Feb 12, 2017: Quinoa, the sacred “mother grain” of the ancient Inca civilization suppressed by Spanish conquistadors, could become an increasingly important food source in the future thanks to genetic secrets revealed in a new study.
Scientists on Wednesday said they have mapped the genome of quinoa and identified a gene that could be manipulated to get rid of the grain’s natural bitter taste and pave the way for more widespread commercial use.
Quinoa already grows well in harsh conditions such as salty and low-quality soil, high elevations and cool temperatures, meaning it can flourish in locales where common cereal crops like wheat and rice may struggle. But the presence of toxic and bitter chemicals called saponins in its seeds has been one of the impediments to extensive cultivation.
NewsGram brings to you current foreign news from all over the world.
Plant scientist Mark Tester of King Abdullah University of Science and Technology in Saudi Arabia said the research pinpointed a gene that guides production of saponins in quinoa.
This knowledge could enable breeding of quinoa without saponins, to make the seeds sweeter.
Currently, quinoa grain must be processed through washing and drying after harvest to remove saponins.
“Quinoa is currently greatly under-utilized,” said Tester, who led the research published in the journal Nature. “It is highly nutritious, with a high protein content that, importantly, has a very good balance of amino acids, which is unusual for our major grains. It is gluten free and high in vitamins and minerals, too.”
Increased quinoa production could improve food security on a planet with unrelenting human population growth, Tester said.
Check out NewsGram for latest international news updates.
There are potential disadvantages to reducing saponins, perhaps increasing susceptibility to fungal infections or bird predation, Tester added.
Quinoa, which boasts a nutty flavor, can be used the same ways as rice and wheat. It can be cooked and served on its own, turned into pasta, put in soups, eaten as a cereal or fermented to make beer or chicha, a beverage of the Andes.
The crop was sacred to the ancient Incas, who called it “chisoya mama,” or the “mother grain.”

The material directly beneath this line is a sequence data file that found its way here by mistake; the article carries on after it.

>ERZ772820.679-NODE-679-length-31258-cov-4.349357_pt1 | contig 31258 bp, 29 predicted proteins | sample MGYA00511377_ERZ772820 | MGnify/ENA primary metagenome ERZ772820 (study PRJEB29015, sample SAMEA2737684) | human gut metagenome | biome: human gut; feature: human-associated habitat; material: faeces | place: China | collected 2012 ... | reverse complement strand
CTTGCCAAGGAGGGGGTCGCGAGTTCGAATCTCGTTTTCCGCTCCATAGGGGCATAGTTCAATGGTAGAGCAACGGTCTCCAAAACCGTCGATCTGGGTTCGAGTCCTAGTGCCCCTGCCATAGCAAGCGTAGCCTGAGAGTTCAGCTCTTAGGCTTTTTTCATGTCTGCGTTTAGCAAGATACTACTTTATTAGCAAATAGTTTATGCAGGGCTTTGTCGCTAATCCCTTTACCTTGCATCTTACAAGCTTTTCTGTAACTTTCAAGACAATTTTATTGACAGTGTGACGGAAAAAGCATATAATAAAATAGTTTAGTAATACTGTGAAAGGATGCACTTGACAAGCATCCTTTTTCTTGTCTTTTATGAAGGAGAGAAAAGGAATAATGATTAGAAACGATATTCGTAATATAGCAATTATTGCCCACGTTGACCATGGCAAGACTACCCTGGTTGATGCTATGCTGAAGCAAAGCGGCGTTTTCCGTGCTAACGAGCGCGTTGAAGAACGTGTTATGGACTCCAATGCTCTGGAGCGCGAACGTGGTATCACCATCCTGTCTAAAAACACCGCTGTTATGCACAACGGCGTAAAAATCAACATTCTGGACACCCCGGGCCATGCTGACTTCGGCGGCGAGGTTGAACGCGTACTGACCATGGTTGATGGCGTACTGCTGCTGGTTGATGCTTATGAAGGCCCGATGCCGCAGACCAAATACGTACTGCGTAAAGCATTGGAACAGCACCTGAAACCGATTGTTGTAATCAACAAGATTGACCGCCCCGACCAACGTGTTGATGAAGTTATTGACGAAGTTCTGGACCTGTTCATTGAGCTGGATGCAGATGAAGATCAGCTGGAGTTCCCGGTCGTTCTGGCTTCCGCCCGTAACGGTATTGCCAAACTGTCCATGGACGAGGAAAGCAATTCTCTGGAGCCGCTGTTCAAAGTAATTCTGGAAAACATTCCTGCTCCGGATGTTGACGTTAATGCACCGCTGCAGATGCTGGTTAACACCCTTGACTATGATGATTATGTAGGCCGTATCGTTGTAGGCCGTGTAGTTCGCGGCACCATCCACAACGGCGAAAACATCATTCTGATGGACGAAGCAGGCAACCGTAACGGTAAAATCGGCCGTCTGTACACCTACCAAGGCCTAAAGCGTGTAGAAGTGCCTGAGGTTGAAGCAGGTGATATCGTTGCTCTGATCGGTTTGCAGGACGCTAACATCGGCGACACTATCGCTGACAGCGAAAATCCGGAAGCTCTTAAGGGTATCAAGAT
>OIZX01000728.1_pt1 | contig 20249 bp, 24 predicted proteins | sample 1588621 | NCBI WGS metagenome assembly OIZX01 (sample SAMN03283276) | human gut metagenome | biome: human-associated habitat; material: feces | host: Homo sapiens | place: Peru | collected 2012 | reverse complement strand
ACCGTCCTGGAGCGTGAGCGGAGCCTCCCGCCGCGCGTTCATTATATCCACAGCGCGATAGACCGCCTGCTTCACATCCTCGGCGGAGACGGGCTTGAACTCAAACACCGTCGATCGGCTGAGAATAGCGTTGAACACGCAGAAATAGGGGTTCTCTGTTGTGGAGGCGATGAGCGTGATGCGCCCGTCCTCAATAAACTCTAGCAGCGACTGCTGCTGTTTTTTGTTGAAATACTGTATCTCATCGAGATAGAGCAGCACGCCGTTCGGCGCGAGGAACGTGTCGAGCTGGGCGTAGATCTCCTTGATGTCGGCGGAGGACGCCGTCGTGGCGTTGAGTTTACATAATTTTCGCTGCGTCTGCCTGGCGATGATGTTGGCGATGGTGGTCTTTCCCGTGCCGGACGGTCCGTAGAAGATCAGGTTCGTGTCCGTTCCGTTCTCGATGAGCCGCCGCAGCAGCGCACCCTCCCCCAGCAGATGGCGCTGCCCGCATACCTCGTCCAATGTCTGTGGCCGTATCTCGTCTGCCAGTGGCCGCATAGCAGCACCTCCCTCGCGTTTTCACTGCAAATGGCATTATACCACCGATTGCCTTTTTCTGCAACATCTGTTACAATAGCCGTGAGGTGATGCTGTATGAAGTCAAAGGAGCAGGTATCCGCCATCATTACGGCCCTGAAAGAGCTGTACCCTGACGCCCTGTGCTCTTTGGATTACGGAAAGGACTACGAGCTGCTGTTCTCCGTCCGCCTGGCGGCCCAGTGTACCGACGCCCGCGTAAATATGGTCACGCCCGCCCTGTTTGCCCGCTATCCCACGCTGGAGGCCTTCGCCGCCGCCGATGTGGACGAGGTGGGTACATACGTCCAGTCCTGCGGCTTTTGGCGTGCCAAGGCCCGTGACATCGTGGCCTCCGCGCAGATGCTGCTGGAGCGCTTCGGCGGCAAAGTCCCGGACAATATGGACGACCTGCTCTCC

During their South American conquest 500 years ago, Spaniards suppressed quinoa cultivation because of its use in indigenous religious ceremonies. They forbade quinoa cultivation for a time, with the Incas forced to grow wheat instead.
Quinoa is still a minor crop globally, grown mostly in Peru and Bolivia. It has become fashionable in the West in recent years, primarily as a health food. (VOA)
I have grown up in a typical Punjabi household. The place was Patiala. During the peak of any season, our oddly planned, 50’s built house would be such a cacophony… the din
created by us all…family members of all age groups and sizes. For a child, the craze in those days was that of play, play and more play interspersed with food, food and more food.
And this household had generosity writ all over it. A buzzing, bustling kitchen with Biji (grandmother) ruling the roost, her palpable charm and grace was always as warm as the
sugar laden tea she offered you first thing, should you be our guest on any day, forget just a good day!
Sunday was the day for special indulgences where brunch was almost always outsourced Poori Chana Aloo (fat be damned) from Mota Halwai. Sonorous conversations happened
around the dining table. Eating together was therapeutic too because a lot of problems were solved across kitchen counters and dining tables.
We had it all. Our generation, and the ones before us. We may not have had the sophisticated gadgetry of today’s times nor did we have the knowledge of the world on our finger tips but we did have our own small happy world knit together. We sat at that table for hours, far beyond the meals, just talking and laughing. The benefits went beyond health. It was nourishment of the soul and the body alike.